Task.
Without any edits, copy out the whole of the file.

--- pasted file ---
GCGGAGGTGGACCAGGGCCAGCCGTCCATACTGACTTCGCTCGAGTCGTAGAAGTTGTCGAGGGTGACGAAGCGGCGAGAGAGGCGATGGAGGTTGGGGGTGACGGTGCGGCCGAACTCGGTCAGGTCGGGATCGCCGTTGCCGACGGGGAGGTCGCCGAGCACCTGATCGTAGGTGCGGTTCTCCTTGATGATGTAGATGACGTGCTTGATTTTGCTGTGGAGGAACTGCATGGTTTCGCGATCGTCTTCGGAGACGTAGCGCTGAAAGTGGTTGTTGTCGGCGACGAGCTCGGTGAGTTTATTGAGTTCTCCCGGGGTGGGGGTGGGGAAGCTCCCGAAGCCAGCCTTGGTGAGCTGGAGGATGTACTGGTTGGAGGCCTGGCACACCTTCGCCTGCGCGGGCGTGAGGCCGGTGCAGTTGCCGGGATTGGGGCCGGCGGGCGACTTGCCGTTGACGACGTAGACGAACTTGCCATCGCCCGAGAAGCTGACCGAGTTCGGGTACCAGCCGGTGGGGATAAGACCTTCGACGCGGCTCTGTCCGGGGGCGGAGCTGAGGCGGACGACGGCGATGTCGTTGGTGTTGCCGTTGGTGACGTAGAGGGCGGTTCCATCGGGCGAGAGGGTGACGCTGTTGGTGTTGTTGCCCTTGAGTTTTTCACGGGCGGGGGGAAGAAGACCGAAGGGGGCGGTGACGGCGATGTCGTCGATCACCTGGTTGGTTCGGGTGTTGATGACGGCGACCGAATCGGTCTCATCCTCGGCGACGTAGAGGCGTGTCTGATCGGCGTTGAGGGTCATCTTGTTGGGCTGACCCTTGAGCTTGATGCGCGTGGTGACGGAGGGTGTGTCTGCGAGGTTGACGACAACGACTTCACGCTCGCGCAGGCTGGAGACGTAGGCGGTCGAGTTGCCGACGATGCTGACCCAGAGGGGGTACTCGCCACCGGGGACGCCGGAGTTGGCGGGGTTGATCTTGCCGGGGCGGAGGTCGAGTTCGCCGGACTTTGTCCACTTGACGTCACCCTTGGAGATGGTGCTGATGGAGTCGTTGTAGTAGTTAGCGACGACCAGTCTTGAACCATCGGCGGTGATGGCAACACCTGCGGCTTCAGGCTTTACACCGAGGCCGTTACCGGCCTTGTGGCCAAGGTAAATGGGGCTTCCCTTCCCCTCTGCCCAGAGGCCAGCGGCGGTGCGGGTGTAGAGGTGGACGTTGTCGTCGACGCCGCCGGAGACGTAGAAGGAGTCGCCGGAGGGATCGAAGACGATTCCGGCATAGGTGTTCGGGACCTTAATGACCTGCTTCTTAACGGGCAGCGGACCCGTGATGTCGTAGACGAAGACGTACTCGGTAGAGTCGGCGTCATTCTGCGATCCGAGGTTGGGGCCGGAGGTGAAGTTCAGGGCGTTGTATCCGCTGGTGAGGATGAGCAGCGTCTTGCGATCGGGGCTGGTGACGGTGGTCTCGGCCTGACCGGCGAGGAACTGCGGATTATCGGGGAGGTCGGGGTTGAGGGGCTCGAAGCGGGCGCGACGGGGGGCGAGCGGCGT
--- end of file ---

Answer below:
GCGGAGGTGGACCAGGGCCAGCCGTCCATACTGACTTCGCTCGAGTCGTAGAAGTTGTCGAGGGTGACGAAGCGGCGAGAGAGGCGATGGAGGTTGGGGGTGACGGTGCGGCCGAACTCGGTCAGGTCGGGATCGCCGTTGCCGACGGGGAGGTCGCCGAGCACCTGATCGTAGGTGCGGTTCTCCTTGATGATGTAGATGACGTGCTTGATTTTGCTGTGGAGGAACTGCATGGTTTCGCGATCGTCTTCGGAGACGTAGCGCTGAAAGTGGTTGTTGTCGGCGACGAGCTCGGTGAGTTTATTGAGTTCTCCCGGGGTGGGGGTGGGGAAGCTCCCGAAGCCAGCCTTGGTGAGCTGGAGGATGTACTGGTTGGAGGCCTGGCACACCTTCGCCTGCGCGGGCGTGAGGCCGGTGCAGTTGCCGGGATTGGGGCCGGCGGGCGACTTGCCGTTGACGACGTAGACGAACTTGCCATCGCCCGAGAAGCTGACCGAGTTCGGGTACCAGCCGGTGGGGATAAGACCTTCGACGCGGCTCTGTCCGGGGGCGGAGCTGAGGCGGACGACGGCGATGTCGTTGGTGTTGCCGTTGGTGACGTAGAGGGCGGTTCCATCGGGCGAGAGGGTGACGCTGTTGGTGTTGTTGCCCTTGAGTTTTTCACGGGCGGGGGGAAGAAGACCGAAGGGGGCGGTGACGGCGATGTCGTCGATCACCTGGTTGGTTCGGGTGTTGATGACGGCGACCGAATCGGTCTCATCCTCGGCGACGTAGAGGCGTGTCTGATCGGCGTTGAGGGTCATCTTGTTGGGCTGACCCTTGAGCTTGATGCGCGTGGTGACGGAGGGTGTGTCTGCGAGGTTGACGACAACGACTTCACGCTCGCGCAGGCTGGAGACGTAGGCGGTCGAGTTGCCGACGATGCTGACCCAGAGGGGGTACTCGCCACCGGGGACGCCGGAGTTGGCGGGGTTGATCTTGCCGGGGCGGAGGTCGAGTTCGCCGGACTTTGTCCACTTGACGTCACCCTTGGAGATGGTGCTGATGGAGTCGTTGTAGTAGTTAGCGACGACCAGTCTTGAACCATCGGCGGTGATGGCAACACCTGCGGCTTCAGGCTTTACACCGAGGCCGTTACCGGCCTTGTGGCCAAGGTAAATGGGGCTTCCCTTCCCCTCTGCCCAGAGGCCAGCGGCGGTGCGGGTGTAGAGGTGGACGTTGTCGTCGACGCCGCCGGAGACGTAGAAGGAGTCGCCGGAGGGATCGAAGACGATTCCGGCATAGGTGTTCGGGACCTTAATGACCTGCTTCTTAACGGGCAGCGGACCCGTGATGTCGTAGACGAAGACGTACTCGGTAGAGTCGGCGTCATTCTGCGATCCGAGGTTGGGGCCGGAGGTGAAGTTCAGGGCGTTGTATCCGCTGGTGAGGATGAGCAGCGTCTTGCGATCGGGGCTGGTGACGGTGGTCTCGGCCTGACCGGCGAGGAACTGCGGATTATCGGGGAGGTCGGGGTTGAGGGGCTCGAAGCGGGCGCGACGGGGGGCGAGCGGCGT